A. We already supply AMTs at low-cost. This is when you tally the cost against returns. From the time we started working on the concept, our cost has been going south. Cost is driven by the market. If one is not competitive, it implies that he or she will shoot himself or herself in their own leg. We work backwards on cost. We are doing a good job in the market.

Q. A shift to electric vehicles and hybrid vehicles has begun in India. What role do you foresee?
A. During the Commonwealth Games in India, Tata took up the challenge and made parallel hybrid vehicles. We partnered with Tata and supplied transmission system. These parallel hybrid vehicles continue to run in India. For parallel hybrid not much infrastructure is required, but for series hybrid and combined hybrid it is not the case. We call ourselves as a pioneer in China for all parallel hybrids. Over a period of time we got to know that the battery life becomes a major challenge. We stepped into that zone and derived three to five times higher efficiency in battery life. We were backed by the Chinese government to achieve this. The Chinese government gives good incentives for those who adapt hybrids. Until the market gets used to electric hybrids, the incentive scheme will continue. The Indian Government should also come up with such initiatives to get electric vehicles on the road.

Q. Are you associated with new generation CVs, and one that may look at alternate fuels?
A. We are ready to supply components to new generation CVs provided they are manufactured locally. A lot of Completely Knocked Down (CKD) units are coming in. They are simply plugged into and dispatched. Economies of scale is the reason. When volume picks up and manufacturing turns local we will step in.

Q. How do you rate India’s growth over other automotive markets?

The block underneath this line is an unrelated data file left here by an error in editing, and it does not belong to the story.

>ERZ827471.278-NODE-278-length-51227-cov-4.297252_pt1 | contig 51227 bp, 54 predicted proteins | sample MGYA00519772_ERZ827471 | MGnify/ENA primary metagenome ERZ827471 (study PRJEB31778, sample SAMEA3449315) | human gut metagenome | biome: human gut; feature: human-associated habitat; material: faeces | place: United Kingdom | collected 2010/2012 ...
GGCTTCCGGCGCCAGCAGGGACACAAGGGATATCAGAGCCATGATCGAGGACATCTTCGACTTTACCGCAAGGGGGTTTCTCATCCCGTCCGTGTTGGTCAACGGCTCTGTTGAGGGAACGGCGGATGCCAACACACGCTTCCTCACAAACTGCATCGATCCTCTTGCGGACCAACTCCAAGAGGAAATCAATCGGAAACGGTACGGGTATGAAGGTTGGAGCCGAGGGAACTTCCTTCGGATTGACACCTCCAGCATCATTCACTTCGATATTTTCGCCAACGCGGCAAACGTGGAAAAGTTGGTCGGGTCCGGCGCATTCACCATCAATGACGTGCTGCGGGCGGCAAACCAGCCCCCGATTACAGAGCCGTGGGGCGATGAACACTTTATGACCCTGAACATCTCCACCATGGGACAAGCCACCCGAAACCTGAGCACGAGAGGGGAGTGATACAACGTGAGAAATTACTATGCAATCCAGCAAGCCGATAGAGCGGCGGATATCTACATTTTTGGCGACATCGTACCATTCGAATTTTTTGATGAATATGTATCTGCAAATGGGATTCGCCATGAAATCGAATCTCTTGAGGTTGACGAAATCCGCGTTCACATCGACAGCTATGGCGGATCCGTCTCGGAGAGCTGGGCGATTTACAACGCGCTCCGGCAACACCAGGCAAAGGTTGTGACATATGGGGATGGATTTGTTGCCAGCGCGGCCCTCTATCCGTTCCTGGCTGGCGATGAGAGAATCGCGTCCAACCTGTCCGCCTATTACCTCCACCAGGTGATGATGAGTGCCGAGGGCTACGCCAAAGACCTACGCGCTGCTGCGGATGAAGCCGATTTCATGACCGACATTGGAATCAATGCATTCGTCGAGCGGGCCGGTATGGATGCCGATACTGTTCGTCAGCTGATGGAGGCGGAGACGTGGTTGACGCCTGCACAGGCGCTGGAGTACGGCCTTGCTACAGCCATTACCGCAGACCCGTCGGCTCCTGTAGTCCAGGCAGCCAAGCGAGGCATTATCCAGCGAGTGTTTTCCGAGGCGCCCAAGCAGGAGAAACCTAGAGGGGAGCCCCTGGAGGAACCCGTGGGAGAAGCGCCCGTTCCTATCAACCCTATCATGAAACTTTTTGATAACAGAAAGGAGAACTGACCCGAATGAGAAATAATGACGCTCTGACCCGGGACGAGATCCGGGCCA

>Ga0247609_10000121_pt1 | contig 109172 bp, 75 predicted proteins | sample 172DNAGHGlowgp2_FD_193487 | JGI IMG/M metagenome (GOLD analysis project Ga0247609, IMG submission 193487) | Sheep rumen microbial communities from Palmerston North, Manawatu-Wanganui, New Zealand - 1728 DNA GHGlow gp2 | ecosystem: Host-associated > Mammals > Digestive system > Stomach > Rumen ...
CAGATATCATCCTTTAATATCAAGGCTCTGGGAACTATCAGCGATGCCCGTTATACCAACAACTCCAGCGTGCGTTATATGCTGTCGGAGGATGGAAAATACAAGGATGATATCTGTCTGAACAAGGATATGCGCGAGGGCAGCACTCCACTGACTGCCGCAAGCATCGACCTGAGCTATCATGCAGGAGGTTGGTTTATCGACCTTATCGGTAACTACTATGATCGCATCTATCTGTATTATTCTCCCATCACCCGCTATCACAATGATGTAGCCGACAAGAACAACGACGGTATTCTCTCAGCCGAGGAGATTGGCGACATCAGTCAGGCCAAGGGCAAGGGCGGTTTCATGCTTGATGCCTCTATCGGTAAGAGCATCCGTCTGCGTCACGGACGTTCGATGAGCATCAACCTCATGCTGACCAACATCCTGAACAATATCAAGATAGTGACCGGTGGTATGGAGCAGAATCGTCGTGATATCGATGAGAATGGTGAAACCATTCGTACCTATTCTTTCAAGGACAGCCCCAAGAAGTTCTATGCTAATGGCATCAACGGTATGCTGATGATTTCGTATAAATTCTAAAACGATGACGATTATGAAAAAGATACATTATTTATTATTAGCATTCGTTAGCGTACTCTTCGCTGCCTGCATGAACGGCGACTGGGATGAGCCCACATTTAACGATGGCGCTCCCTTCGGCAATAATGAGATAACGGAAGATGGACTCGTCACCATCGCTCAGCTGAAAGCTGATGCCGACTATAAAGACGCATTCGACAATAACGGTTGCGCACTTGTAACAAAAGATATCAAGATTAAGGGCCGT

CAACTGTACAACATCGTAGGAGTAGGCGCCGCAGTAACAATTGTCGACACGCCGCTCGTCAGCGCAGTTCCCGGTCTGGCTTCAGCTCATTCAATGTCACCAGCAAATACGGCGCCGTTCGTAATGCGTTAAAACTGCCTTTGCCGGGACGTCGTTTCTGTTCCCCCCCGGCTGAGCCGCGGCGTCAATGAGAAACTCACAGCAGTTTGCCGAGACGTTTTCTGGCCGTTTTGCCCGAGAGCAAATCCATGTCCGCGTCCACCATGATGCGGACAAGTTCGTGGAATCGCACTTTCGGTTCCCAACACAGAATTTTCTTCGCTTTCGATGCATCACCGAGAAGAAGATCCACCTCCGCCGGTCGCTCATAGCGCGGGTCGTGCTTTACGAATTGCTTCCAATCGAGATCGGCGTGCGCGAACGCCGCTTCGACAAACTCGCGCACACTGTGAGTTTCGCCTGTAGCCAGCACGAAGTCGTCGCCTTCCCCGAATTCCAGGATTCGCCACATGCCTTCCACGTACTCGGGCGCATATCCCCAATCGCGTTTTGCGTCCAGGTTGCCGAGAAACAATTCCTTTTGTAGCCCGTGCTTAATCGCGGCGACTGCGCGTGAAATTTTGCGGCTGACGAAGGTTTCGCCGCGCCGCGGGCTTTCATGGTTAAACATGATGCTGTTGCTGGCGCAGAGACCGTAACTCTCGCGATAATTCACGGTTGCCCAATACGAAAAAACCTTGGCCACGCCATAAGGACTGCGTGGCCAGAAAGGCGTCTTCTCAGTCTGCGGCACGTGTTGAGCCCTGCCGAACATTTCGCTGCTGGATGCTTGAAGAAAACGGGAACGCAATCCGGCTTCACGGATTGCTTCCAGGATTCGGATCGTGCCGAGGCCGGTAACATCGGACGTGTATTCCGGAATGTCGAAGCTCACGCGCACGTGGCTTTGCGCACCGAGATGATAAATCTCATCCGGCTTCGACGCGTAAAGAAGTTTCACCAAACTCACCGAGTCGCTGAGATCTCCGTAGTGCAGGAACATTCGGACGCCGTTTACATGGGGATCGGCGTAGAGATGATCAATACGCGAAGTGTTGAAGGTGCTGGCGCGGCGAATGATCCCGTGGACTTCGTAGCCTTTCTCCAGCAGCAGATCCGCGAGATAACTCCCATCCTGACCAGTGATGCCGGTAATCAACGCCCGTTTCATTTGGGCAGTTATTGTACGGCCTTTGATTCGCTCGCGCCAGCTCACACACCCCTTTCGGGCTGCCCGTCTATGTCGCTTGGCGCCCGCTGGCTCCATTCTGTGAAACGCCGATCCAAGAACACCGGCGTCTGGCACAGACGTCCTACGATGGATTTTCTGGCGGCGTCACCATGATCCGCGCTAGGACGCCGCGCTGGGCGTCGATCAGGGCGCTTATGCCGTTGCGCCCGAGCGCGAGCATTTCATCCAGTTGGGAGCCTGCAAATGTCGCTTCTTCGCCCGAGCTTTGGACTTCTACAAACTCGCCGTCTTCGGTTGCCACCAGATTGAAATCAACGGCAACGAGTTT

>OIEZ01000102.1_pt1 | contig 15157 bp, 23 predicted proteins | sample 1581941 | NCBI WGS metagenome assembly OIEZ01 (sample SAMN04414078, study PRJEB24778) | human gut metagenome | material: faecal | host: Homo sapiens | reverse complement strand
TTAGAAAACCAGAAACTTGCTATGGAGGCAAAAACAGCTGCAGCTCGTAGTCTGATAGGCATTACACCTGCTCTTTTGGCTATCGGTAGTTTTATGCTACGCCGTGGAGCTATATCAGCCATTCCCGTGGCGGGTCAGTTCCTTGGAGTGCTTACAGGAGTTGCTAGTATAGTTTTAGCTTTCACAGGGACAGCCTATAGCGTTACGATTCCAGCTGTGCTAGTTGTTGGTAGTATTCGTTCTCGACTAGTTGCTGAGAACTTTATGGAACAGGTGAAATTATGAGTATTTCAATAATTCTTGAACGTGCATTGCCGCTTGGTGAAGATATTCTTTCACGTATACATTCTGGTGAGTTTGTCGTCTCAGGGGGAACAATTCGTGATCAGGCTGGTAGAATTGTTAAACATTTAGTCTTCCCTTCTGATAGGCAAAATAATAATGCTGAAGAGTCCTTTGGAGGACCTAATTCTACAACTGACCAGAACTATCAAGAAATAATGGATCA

A. Consider the BRICS countries, and India has a big advantage. Brazil is down in terms of currency. There are issues in Russia, especially with the end-markets. China is equally competent. Growth in China is rated at 5 per cent, which is good enough and statistically relates to 1.2 million new vehicles added per year. Unless we localise, we cannot sustain and grow the business. We will outpace the market with fairly high investment from our end.

Q. What is the localisation strategy Eaton is following in India?
A. Many of our products are localised based on the economies of scale. We continue to import, as our Cost Benefit Analysis (CBA) report instructs us to do. For instance, we have a product which is rated cheaper in Korea than in India, and if the import cost is not much, we continue to import it from Korea. Except for a few products everything is localised in transmission. Valve needs are 100 per cent localised. We have future products like valve actuation, superchargers, which are being localised.

Q. What new products is Eaton looking at introducing in India?
A. We work on various solutions for product upgradation. We are working on superchargers for customers. With them it is possible to downsize an engine. A one-litre engine can be downsized to 650cc without losing out on power. When downsizing it may not be possible to use turbochargers, and make them work, because of high exhaust temperatures. We therefore continue to develop and introduce new products for our customers that ensure promising solutions. For CVs specifically, we have CDA technology, hollow valves, super turbo combination technology, and AC lines to increase efficiency. These products are already available outside India and we are now in the phase of defining these products for India.

Q: Does downsizing also imply lightweighting?
A. Consider medium duty, six- or nine-speed transmission for instance. We have moved from cast iron to aluminium for the outer enclosure. For clutch products to reduce the inertia and weight we have coded a new design in most of our products. We continuously manoeuvre and move in different areas based on the demands of the OEMs.

Q: The government is goal posting to implement BS-VI. What is you view on it, and do you think it is achievable?
A. External pressure is up. This was the case with China for three-to-five years. They came up with a solution. Vehicle manufacturers should achieve the goal post as it is the right thing for our environment. In the case of fuel, it is difficult to say. It is difficult but do-able. Huge amount of investment is needed from the government and everybody should promise to keep up with the deadlines.

Q. The level of growth you hope to achieve in India?
A. Established in 2008, our aim was to target new areas with our technologies. I am certain that we can sustain and keep growing. The end- market is what we target. There is normally a growth of 5 per cent. Consider this: Many new products are being introduced. Given the cost-sensitive nature of the Indian market, we have to work continuously on reducing the cost. In the area of transmission we have taken out so much of cost and added several technical inputs.